Now he knows the idea, which produces a new animal feed and cleans water that can be recycled back into ethanol production, works more efficiently in batches of up to 350 gallons than on a lab bench.
"We're learning we can reliably produce good quality and good quantities," said van Leeuwen, Iowa State's Vlasta Klima Balloun Professor of Engineering in the department of civil, construction and environmental engineering.
What van Leeuwen and a team of Iowa State researchers are producing is a fungus, Rhizopus oligosporus, that makes a high-quality, high-protein animal feed from the leftovers of ethanol production. The process of growing the fungus also cleans water from ethanol production so that it can be recycled back into fuel production. And the process, called MycoMeal, could one day produce a low-cost nutritional supplement for people.
The project has two patents pending and has won several major awards, including a 2008 R&D 100 Award presented by R&D Magazine, the 2008 Grand Prize for University Research presented by the American Academy of Environmental Engineers and a 2011 Honor Award in University Research from the academy. The project also contributed to R&D Magazine naming van Leeuwen its 2009 Innovator of the Year.
The research team working on the project is led by van Leeuwen and includes Nick Gabler and Mike Persia, assistant professors of animal science; Mary Rasmussen, a post-doctoral research associate in food science and human nutrition; Daniel Erickson, Christopher Koza and Debjani Mitra, graduate students; and Brandon Caldwell, a graduate of Iowa State. The project is supported by a three-year, $450,000 grant from the Iowa Energy Center and a Smithfield grant from the Office of the Iowa Attorney General. Lincolnway Energy of Nevada, Cellencor Corp. of Ames and Iowa State's Center for Crops Utilization Research and BioCentury Research Farm are also supporting the project.
Here's how their process works to improve dry-grind ethanol production:
For every gallon of ethanol produced, there are about five gallons of leftovers known as stillage. The stillage contains solids and other organic material. Most of the solids are removed by centrifugation and dried into distillers dried grains that are sold as livestock feed, primarily for cattle.
The remaining liquid, known as thin stillage, still contains some solids, a variety of organic compounds and enzymes. Because the compounds and solids can interfere with ethanol production, only about 50 percent of thin stillage can be recycled back into ethanol production. The rest is evaporated and blended with distillers dried grains to produce distillers dried grains with solubles.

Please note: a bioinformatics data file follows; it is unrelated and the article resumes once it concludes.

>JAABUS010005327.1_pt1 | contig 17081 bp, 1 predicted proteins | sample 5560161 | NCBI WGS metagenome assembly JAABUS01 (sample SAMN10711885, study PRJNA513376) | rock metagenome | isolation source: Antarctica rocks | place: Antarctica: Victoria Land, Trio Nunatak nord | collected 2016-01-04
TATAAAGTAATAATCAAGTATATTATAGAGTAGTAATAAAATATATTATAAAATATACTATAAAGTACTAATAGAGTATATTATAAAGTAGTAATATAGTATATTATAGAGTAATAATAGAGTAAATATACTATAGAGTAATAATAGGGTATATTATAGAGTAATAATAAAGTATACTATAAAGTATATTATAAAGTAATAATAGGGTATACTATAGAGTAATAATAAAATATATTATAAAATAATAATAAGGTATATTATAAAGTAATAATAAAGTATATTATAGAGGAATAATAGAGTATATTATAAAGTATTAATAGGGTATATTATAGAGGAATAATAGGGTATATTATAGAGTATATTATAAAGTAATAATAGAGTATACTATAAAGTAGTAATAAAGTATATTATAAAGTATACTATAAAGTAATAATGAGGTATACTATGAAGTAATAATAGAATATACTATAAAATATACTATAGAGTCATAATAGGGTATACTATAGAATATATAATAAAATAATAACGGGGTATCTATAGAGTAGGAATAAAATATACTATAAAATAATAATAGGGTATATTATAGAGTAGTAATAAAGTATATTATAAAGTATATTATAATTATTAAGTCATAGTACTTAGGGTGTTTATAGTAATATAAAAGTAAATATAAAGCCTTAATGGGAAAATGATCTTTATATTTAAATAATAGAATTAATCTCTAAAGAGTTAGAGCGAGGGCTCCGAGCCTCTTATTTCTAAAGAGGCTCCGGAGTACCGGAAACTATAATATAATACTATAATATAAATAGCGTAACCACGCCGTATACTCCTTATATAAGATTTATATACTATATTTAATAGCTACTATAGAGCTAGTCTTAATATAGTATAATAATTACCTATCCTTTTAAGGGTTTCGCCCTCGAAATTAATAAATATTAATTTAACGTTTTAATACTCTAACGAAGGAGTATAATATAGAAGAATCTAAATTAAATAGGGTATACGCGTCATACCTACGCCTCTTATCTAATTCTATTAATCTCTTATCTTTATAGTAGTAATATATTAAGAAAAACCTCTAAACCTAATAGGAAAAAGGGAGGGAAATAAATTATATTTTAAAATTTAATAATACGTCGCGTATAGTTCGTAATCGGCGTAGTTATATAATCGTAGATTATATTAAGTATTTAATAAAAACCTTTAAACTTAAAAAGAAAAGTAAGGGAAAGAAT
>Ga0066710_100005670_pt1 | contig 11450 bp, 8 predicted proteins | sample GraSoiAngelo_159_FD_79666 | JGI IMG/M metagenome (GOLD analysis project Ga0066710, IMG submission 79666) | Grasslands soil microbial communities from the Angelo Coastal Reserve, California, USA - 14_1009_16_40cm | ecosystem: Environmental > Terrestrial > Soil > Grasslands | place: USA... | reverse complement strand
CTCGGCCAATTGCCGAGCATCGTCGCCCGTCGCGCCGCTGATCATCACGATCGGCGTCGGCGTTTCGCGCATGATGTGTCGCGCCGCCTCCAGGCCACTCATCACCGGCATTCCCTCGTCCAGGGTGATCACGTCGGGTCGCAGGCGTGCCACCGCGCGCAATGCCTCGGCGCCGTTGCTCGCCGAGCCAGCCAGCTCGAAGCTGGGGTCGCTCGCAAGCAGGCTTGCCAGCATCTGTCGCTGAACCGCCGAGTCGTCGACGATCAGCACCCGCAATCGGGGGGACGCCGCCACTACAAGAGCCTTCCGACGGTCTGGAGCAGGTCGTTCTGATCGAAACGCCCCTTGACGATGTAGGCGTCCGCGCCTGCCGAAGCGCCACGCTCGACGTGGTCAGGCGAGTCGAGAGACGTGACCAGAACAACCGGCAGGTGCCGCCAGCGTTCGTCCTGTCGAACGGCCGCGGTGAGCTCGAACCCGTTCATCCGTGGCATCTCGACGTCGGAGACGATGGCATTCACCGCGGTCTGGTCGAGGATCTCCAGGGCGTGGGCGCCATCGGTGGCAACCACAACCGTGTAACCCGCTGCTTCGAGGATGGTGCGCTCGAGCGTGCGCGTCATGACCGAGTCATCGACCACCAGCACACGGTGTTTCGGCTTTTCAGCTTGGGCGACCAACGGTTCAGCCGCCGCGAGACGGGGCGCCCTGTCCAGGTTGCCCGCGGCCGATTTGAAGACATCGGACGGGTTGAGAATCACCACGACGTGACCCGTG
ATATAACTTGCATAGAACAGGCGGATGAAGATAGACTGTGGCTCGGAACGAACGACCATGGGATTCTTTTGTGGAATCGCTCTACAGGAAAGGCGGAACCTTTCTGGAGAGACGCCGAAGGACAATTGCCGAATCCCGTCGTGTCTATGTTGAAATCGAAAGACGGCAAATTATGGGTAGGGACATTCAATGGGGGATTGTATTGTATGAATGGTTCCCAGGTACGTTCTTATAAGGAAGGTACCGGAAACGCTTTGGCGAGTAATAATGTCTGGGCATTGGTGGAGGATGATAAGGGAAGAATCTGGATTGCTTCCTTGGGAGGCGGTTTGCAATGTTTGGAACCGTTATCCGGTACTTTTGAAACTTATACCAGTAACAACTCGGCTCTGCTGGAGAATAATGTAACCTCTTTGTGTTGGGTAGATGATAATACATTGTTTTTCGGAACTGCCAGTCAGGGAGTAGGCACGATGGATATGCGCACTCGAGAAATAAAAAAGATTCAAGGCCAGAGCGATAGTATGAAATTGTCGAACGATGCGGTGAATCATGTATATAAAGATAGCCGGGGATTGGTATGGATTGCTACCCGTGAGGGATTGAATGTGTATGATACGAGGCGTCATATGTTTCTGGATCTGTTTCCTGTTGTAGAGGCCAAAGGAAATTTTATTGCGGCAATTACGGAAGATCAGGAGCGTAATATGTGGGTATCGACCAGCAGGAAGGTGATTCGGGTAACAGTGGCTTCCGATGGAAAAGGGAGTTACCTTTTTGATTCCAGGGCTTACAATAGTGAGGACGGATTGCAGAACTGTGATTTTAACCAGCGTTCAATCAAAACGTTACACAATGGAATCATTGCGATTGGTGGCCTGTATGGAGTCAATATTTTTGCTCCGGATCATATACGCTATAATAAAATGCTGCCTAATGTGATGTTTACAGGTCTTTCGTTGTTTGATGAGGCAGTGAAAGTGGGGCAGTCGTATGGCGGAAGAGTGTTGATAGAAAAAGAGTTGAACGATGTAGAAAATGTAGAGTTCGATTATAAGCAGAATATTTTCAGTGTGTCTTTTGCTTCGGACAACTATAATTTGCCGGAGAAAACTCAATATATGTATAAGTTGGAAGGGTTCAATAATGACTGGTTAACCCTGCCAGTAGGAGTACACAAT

The researchers add fungus to the thin stillage and it feeds and grows into a thick mass in less than a day – van Leeuwen calls it "lightning-speed farming." The fungus removes about 60 percent of the organic material and most of the solids, allowing the water and enzymes in the thin stillage to be recycled back into production.
The fungus is then harvested and dried as animal feed that's rich in protein, certain essential amino acids and other nutrients. It can also be blended with distillers dried grains to boost its value as a livestock feed and make it more suitable for feeding hogs and chickens.
Van Leeuwen said the production technology can save United States ethanol producers up to $800 million a year in energy costs. He also said the technology can produce ethanol co-products worth another $800 million or more per year, depending on how it is used and marketed.
Now that the project has moved from a campus lab to the Iowa Energy Center's BECON facility in Nevada, van Leeuwen said researchers are working to improve the process at larger scales.
"We're adding and subtracting, doing things differently and redesigning our process all the time," he said.
Even so, the process has developed enough that researchers can use simple screens to harvest pellets of the fungus from the project's 20-foot high reactor. They're feeding some of the fungus to chickens and will soon start feeding tests with hogs. A next step could be testing the fungus for human consumption. (University leaders have tried the fungi and researchers regularly eat it, van Leeuwen said.)
As the project has successfully scaled up, so has van Leeuwen's optimism that the process could help the biofuels industry.
"Implementation of this process addresses criticism of biofuels by substantially lowering energy inputs and by increasing the production of nutritious animal feed," van Leeuwen said. "The MycoMeal process could truly revolutionize the biofuels industry."